A year ago, crypto analysts, fueled by the successes of 2021, had high hopes for Bitcoin, with some of them seeing the token hit $100,000 or more in 2022.
That’s a far cry from where this Annus Horribilis’ coin actually ends up: $16,500.
Bitcoin, weighed down by an overly hawkish Federal Reserve and a string of scandals and implosions of the crypto space’s once-vaunted projects, shed more than 60 percent in 2022, its second-worst annual performance on record and only its third-last year decline ever.
Other cryptocurrencies also suffered, with ether losing almost 70 percent and an index of the 100 largest coins falling about 65 percent.
“People didn’t understand how much of an ‘easy money’ asset class cryptocurrency was in 2020 and 2021,” said Matt Maley, chief market strategist at Miller Tabak + Co.
“Some cryptos will survive and even thrive going forward, but they have moved way too far and way too fast after the Fed implemented its zero interest rate and massive QE policy. Now that these programs are gone, it will take much longer for the crypto asset class to reach its full potential.”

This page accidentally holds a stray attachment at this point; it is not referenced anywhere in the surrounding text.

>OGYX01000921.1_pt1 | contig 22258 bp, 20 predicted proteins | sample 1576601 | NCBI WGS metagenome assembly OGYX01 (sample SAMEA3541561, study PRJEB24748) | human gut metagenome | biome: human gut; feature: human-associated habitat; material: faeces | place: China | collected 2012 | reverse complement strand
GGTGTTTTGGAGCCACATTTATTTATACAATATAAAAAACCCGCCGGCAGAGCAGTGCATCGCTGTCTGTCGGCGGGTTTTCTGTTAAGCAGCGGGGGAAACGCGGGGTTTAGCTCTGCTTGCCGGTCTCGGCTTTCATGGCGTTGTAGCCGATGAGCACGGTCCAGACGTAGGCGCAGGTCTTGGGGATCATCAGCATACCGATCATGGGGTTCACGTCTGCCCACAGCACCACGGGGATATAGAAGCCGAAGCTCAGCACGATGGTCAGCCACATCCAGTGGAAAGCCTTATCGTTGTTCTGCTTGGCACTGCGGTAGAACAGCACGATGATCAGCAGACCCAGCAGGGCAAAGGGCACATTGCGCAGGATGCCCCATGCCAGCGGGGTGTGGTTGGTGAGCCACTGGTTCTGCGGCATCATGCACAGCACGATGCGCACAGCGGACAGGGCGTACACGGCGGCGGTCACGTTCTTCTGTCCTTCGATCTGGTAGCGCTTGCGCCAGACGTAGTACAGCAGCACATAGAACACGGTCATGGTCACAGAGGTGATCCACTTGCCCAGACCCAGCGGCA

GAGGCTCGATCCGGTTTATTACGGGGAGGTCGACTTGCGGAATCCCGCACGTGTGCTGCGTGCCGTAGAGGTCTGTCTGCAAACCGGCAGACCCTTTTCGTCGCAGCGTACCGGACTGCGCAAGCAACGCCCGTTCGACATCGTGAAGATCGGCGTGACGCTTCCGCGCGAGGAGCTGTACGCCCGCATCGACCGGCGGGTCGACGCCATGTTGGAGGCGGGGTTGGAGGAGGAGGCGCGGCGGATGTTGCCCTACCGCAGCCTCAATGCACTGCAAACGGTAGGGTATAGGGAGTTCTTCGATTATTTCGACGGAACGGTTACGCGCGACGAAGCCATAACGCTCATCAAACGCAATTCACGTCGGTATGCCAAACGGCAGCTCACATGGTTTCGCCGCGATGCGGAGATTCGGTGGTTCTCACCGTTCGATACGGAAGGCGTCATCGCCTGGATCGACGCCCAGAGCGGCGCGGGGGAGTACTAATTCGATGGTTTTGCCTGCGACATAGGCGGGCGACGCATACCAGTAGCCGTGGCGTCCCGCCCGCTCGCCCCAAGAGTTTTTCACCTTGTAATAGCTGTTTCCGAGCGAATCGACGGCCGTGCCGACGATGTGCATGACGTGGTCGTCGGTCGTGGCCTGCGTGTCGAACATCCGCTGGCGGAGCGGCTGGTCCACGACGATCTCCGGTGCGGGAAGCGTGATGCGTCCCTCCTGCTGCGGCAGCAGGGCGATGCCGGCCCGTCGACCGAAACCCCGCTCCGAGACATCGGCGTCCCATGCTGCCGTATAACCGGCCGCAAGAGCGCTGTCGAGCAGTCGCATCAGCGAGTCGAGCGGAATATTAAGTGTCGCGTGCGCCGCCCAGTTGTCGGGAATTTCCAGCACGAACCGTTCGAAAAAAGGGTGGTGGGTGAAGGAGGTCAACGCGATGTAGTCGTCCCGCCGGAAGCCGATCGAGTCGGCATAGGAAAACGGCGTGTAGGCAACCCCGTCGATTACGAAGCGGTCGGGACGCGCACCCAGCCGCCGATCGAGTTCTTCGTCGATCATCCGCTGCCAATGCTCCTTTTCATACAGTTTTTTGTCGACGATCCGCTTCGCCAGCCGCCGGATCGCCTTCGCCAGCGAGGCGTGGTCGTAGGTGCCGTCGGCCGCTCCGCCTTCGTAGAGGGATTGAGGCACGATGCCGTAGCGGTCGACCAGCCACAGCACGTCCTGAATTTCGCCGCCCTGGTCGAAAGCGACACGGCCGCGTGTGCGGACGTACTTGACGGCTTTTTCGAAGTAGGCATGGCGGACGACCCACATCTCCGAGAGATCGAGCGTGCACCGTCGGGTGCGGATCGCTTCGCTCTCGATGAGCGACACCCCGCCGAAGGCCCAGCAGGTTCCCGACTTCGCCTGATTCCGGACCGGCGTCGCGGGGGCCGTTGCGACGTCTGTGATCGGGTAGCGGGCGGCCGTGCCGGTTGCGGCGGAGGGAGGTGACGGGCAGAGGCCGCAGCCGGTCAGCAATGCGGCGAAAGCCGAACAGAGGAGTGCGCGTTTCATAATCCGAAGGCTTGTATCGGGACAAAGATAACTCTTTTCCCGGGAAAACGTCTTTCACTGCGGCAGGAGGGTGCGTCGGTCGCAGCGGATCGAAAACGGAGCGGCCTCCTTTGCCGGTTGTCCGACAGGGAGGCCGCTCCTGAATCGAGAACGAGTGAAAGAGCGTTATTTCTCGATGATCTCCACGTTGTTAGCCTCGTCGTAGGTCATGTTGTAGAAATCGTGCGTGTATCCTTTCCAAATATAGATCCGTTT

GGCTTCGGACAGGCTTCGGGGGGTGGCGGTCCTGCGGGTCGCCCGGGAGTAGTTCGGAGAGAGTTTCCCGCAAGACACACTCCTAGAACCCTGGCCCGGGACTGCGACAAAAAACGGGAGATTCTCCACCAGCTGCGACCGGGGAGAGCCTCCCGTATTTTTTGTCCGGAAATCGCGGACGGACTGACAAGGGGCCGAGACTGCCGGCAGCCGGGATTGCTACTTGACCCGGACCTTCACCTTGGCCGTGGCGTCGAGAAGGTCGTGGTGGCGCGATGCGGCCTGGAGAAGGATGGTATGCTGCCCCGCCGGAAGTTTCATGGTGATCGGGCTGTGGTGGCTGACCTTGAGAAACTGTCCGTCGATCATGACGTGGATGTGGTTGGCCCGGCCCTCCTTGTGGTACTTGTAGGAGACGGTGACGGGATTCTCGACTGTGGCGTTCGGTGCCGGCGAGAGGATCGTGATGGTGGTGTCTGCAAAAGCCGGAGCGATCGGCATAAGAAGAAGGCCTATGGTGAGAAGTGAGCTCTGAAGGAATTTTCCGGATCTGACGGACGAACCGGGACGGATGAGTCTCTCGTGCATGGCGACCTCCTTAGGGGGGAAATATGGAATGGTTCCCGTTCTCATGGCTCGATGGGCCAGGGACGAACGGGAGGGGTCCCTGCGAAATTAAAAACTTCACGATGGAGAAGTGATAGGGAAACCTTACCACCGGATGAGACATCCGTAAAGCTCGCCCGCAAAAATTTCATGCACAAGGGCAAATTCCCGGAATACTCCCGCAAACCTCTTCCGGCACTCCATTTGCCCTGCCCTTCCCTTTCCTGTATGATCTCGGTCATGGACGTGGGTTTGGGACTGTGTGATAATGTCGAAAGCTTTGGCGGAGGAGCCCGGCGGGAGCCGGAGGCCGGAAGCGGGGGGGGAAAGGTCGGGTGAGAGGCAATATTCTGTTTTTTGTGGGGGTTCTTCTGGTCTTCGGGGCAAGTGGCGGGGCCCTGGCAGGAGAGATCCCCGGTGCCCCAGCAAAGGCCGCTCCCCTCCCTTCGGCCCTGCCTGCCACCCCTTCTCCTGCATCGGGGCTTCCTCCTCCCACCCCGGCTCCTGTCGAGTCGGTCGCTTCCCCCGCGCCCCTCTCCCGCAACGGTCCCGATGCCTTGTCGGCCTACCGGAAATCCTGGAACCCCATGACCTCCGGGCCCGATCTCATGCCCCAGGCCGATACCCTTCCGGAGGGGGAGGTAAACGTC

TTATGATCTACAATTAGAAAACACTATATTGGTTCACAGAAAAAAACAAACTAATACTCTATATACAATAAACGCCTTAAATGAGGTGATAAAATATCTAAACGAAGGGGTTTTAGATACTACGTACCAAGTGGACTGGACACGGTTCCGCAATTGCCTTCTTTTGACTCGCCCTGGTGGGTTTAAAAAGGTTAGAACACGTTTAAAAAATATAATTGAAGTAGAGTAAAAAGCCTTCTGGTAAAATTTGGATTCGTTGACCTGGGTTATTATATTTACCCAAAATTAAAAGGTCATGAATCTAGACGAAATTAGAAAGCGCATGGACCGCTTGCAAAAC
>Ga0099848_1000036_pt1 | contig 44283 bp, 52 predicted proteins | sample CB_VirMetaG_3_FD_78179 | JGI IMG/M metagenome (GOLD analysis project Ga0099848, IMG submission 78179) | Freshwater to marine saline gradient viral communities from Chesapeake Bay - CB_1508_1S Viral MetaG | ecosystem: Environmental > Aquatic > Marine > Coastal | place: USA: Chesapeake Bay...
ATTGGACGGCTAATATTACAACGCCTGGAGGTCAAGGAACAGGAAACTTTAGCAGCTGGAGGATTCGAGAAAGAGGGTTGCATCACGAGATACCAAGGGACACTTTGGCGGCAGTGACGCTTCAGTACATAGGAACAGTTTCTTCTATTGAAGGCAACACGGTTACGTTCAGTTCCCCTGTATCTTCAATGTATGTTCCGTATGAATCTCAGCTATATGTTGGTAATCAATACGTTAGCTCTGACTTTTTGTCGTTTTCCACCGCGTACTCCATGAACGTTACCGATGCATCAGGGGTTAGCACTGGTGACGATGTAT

Fundstrat’s Tom Lee said in late 2021 that Bitcoin could easily reach $100,000 in 2022 and that the $200,000 range is within reach. “I know it sounds fantastic, but it’s very useful,” he told an interviewer.
Meanwhile, strategists at Goldman Sachs predicted in early January that Bitcoin could hit $100,000 over five years as it takes market share from gold. Crypto advocate Mike Novogratz had called for the token to hit $500,000 in the same period, a forecast he then dropped in early December.
https://www.smh.com.au/business/markets/trust-no-one-crypto-meltdown-shreds-bitcoin-hype-20230101-p5c9pf.html?ref=rss&utm_medium=rss&utm_source=rss_business Crypto meltdown shreds bitcoin hype